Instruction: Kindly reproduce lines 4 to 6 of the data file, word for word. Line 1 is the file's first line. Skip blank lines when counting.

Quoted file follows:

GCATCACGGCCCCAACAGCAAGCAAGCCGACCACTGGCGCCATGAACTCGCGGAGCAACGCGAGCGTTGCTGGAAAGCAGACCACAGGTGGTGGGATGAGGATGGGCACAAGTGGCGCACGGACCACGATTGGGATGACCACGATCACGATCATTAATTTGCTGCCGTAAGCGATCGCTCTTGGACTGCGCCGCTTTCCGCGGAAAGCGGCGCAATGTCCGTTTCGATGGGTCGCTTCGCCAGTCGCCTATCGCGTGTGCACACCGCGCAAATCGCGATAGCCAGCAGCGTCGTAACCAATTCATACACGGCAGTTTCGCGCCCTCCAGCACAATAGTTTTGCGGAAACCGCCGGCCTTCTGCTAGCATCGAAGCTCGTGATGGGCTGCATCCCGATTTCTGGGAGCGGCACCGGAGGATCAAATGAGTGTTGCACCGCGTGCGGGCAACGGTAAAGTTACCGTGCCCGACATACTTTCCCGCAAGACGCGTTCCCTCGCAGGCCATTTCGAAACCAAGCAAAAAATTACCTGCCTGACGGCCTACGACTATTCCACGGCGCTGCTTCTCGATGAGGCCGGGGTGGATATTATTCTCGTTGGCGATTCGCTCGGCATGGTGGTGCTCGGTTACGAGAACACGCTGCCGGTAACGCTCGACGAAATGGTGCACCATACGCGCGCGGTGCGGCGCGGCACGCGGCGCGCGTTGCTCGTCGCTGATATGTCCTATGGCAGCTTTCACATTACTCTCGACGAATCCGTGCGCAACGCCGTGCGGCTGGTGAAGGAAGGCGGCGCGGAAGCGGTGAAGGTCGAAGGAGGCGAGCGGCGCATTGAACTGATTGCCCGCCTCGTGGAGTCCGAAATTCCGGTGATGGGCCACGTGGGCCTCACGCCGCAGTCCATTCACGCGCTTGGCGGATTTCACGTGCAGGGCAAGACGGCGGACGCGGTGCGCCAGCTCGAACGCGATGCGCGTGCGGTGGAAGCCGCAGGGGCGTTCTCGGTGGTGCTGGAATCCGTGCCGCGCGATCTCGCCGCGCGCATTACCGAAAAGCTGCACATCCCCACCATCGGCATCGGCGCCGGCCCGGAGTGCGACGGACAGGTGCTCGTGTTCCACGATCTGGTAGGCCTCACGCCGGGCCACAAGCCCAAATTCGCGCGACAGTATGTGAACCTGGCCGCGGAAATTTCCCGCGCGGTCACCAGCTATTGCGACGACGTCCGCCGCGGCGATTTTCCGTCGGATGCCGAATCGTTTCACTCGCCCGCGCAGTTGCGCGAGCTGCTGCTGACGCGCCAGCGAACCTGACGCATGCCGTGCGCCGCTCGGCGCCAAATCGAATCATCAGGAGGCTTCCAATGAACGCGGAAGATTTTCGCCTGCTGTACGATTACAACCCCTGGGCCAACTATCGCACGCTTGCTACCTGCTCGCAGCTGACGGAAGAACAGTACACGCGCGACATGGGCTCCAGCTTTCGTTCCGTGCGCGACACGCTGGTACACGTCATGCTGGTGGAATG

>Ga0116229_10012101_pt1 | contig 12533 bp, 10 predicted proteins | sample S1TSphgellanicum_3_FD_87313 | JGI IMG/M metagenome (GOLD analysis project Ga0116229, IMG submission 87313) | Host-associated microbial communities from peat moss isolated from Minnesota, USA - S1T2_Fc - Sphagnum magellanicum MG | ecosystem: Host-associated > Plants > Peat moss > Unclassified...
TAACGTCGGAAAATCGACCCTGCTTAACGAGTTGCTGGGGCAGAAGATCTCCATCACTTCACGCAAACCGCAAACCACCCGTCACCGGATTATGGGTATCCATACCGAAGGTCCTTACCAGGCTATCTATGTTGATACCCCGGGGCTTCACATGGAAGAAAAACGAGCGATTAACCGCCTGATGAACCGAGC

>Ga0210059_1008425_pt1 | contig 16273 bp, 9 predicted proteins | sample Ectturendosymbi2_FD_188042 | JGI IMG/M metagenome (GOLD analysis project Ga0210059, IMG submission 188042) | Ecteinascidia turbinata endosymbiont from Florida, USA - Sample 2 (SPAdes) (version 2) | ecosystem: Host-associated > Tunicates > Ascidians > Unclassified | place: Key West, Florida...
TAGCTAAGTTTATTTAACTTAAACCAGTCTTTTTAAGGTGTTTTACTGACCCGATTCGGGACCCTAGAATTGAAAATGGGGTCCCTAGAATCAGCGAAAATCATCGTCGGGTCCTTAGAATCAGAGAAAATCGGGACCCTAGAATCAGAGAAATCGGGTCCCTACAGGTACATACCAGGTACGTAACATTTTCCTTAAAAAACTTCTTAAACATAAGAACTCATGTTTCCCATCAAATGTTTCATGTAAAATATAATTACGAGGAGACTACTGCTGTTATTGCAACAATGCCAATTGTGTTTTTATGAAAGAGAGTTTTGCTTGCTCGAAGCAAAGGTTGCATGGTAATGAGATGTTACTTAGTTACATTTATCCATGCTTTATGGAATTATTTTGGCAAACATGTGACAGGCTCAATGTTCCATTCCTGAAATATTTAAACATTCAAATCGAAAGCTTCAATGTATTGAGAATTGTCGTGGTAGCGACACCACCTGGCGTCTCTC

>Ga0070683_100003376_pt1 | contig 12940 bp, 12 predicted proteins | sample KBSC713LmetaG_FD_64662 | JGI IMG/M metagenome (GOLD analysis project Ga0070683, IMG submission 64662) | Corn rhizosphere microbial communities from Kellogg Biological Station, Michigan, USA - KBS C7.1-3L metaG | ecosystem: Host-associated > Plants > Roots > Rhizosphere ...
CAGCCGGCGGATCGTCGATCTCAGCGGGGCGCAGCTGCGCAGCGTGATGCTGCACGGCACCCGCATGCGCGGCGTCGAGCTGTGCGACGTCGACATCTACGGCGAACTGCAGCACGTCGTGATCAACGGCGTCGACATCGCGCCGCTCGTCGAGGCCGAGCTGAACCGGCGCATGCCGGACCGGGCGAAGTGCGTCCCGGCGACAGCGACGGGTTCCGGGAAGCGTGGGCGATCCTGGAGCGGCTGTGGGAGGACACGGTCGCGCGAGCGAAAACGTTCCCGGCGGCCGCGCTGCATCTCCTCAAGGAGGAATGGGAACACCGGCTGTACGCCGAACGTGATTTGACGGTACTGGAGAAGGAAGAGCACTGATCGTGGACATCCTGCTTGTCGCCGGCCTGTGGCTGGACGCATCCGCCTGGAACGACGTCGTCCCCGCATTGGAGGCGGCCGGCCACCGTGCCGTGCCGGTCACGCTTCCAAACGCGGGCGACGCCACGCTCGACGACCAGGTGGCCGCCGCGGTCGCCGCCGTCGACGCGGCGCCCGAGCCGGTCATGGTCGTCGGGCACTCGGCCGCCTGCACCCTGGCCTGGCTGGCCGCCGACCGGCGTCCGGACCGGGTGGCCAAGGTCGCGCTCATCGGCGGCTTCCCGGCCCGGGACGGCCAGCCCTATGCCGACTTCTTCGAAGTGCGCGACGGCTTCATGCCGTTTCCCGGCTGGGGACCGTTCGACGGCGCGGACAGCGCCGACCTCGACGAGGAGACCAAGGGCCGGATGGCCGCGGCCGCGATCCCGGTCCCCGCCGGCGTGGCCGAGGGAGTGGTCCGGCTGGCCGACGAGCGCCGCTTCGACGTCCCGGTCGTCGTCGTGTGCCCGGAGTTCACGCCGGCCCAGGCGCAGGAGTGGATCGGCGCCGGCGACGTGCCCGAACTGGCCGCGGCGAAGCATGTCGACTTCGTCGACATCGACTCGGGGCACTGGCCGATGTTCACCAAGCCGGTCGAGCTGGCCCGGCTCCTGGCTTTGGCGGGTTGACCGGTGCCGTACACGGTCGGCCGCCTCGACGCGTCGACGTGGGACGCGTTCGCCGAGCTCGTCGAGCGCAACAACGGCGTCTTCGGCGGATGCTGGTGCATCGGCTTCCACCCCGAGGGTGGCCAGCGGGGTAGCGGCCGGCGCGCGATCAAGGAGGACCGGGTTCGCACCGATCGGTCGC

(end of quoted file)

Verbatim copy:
>Ga0210059_1008425_pt1 | contig 16273 bp, 9 predicted proteins | sample Ectturendosymbi2_FD_188042 | JGI IMG/M metagenome (GOLD analysis project Ga0210059, IMG submission 188042) | Ecteinascidia turbinata endosymbiont from Florida, USA - Sample 2 (SPAdes) (version 2) | ecosystem: Host-associated > Tunicates > Ascidians > Unclassified | place: Key West, Florida...
TAGCTAAGTTTATTTAACTTAAACCAGTCTTTTTAAGGTGTTTTACTGACCCGATTCGGGACCCTAGAATTGAAAATGGGGTCCCTAGAATCAGCGAAAATCATCGTCGGGTCCTTAGAATCAGAGAAAATCGGGACCCTAGAATCAGAGAAATCGGGTCCCTACAGGTACATACCAGGTACGTAACATTTTCCTTAAAAAACTTCTTAAACATAAGAACTCATGTTTCCCATCAAATGTTTCATGTAAAATATAATTACGAGGAGACTACTGCTGTTATTGCAACAATGCCAATTGTGTTTTTATGAAAGAGAGTTTTGCTTGCTCGAAGCAAAGGTTGCATGGTAATGAGATGTTACTTAGTTACATTTATCCATGCTTTATGGAATTATTTTGGCAAACATGTGACAGGCTCAATGTTCCATTCCTGAAATATTTAAACATTCAAATCGAAAGCTTCAATGTATTGAGAATTGTCGTGGTAGCGACACCACCTGGCGTCTCTC

>Ga0070683_100003376_pt1 | contig 12940 bp, 12 predicted proteins | sample KBSC713LmetaG_FD_64662 | JGI IMG/M metagenome (GOLD analysis project Ga0070683, IMG submission 64662) | Corn rhizosphere microbial communities from Kellogg Biological Station, Michigan, USA - KBS C7.1-3L metaG | ecosystem: Host-associated > Plants > Roots > Rhizosphere ...